Gamba Grass was first introduced to Australia in 1931 for trials to use it as a pasture grass. After the first trials with two varieties at the Katherine Research Station from 1946, residuals of these trials were grown at Berrimah Experiment Farm. The material from this cultivation formed the basis of a new cultivar that is now widely distributed in northern Australia. This new cultivar “Kent” probably originated by natural selection from a cross of the two initial varieties, var. squamulatus and an unknown variety (Oram 1987). In 1942, it was introduced to Queensland, but large-scale planting only occurred from around 1983 (Queensland Department of Agriculture, Fisheries and Forestry). Since it effectively improves pastures, it was widely sown (Csurhes & Hannan-Jones 2008).

How To Manage It?

Best practice management

Non-chemical control: If possible, Gamba Grass infestations should be removed when they are still small. Small plants can be pulled out or dug out, but care should be taken to shake soil from the roots to make sure that the plant dies (Queensland Government, Department of Agriculture, Fisheries and Forestry).

Gamba Grass is a fire tolerant plant, but burning can be applied, especially early in the wet season, to remove old growth and reduce the establishment of young plants. The new growth after burns is also more susceptible to herbicides. Plants with seeds should not be burned to avoid further seed dispersal (Queensland Department of Agriculture, Fisheries and Forestry).

Chemical control: Herbicide treatment is best on plants that are still small or regenerating after burning or slashing. Gamba Grass is most susceptible to herbicides during flowering (Northern Territory Department of Land Resource Management). For effective chemical control, at least two treatments should be applied within a growing season. First, active growth after the onset of the we saison rains. Two to four weeks later, newly emerging seedlings and plants that were potentially missed should be sprayed. A further inspection before April is advisable to treat newly germinated seedlings and surviving plants, if necessary (Australian Weeds Committee 2011).

Please see the Australian Pesticides and Veterinary Medicines Authority for chemical information http://www.apvma.gov.au .

In order to avoid spread from Gamba Grass to other sites, hygienic procedures should be followed so that machinery etc. is not contaminated with seeds (Northern Territory Department of Land Resource Management).

To avoid regrowth from seeds, the site should undergo follow-up controls for two years after eradication (Flores 2005, Northern Territory Department of Land Resource Management).

In areas where the use of Gamba Grass is permitted, pastures should be well-grazed to keep plant height below 90 cm in order to minimize seed spread. Further spread of the species within or from the property should be avoided (Northern Territory Department of Land Resource Management 2010).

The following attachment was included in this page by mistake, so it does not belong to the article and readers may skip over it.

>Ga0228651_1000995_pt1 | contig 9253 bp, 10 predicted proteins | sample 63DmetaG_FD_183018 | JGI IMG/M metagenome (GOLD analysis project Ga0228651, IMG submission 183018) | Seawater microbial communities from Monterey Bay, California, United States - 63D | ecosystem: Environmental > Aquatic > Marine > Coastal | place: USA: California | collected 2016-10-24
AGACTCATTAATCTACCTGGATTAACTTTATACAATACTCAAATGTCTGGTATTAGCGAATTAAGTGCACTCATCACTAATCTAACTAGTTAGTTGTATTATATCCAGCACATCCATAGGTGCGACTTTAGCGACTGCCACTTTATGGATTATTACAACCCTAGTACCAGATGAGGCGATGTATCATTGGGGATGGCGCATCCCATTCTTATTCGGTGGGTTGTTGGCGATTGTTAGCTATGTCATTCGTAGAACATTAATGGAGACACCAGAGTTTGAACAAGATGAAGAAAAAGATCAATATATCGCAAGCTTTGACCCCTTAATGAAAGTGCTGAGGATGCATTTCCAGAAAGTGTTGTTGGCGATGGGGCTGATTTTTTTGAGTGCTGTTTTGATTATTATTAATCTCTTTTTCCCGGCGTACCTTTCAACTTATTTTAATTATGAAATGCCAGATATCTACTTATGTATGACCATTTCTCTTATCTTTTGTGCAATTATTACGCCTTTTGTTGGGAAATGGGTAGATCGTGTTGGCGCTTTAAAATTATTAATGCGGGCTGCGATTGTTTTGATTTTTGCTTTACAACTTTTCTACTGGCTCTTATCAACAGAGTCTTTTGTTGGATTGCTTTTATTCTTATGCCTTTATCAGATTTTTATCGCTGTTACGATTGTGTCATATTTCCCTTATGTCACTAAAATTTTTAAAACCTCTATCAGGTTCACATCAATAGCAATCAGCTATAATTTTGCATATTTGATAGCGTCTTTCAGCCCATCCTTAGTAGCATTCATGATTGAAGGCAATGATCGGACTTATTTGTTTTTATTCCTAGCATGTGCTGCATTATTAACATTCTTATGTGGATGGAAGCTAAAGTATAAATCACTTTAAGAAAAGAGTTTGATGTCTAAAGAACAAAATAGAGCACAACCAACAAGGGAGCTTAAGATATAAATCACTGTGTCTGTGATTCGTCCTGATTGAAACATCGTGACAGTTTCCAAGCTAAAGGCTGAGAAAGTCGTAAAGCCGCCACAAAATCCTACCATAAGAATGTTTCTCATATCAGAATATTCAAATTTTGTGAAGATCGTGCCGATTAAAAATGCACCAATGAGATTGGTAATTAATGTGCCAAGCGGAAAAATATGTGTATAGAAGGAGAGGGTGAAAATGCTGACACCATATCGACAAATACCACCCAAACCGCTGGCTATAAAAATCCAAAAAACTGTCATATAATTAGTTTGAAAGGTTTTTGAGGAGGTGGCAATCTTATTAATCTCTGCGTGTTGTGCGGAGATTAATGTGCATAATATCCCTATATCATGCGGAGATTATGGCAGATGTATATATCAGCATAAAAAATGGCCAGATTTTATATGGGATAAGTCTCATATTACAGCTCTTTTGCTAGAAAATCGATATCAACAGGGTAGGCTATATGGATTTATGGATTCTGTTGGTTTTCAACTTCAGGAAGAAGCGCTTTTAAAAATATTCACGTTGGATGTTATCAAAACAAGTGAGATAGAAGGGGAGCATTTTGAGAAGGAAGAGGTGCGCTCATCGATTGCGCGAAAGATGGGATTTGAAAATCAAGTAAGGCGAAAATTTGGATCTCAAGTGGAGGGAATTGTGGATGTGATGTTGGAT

Biological control: There is currently no known biological control agent.

Does it have a biological control agent?


When does it grow? (lifecycle/growth calendar)

Gamba Grass flowers from April until about August, with most seeds produced in May and June (Csurhes & Hannan-Jones 2008). Germination occurs mostly in November and December (Northern Territory Department of Land Resource Management).

Where Is It Found?

Which states and territories is it found?


What areas within states and territories is it found?

Gamba Grass is naturalised in the east Kimberley region of Western Australia, in the northern parts of the Northern Territory and coastal and sub-coastal areas of North Queensland (Csurhes & Hannan-Jones 2008). In the Northern Territory, it covers up to 1.5 million hectares, primarily in the regions of Darwin and Katherine. In the Cape York Peninsula, Queensland, it affects at least 18,000 hectares (Australian Weeds Committee 2011). Gamba Grass has also been introduced to other parts of the world, especially tropical America, where it became naturalised in Brazil and Venezuela (Csurhes & Hannan-Jones 2008).

Where does it originate?

Gamba Grass is native to tropical Africa. Its native distribution range stretches from Senegal to Sudan, south to Mozambique, Botswana and South Africa (Csurhes & Hannan-Jones 2008).

National And State Weed Listings

Is it a Weed of National Significance (WONS)?


Where is it a declared weed?


Government weed strategies and lists – Weeds Australia

Is it on the National Alert List for Environmental Weeds?


Government weed strategies and lists – Weeds Australia

Is it on the Agricultural Sleeper List?

Government weed strategies and lists – Weeds Australia

Names And Taxonomy

Main scientific name

Andropogon gayanus

Other scientific names (synonyms)?


Does it have other known common name(s)?

Rhodesian Blue Grass, Rhodesian Andropogon, Bluestern, Sandabahar

National Strategic Plan

file Gamba Grass National Strategic Plan 2012-17
Australian Weeds Committee (2013) Weeds of National Significance Gamba Grass (Andropogon gayanus) Strategic Plan. Australian Weeds Committee, Canberra.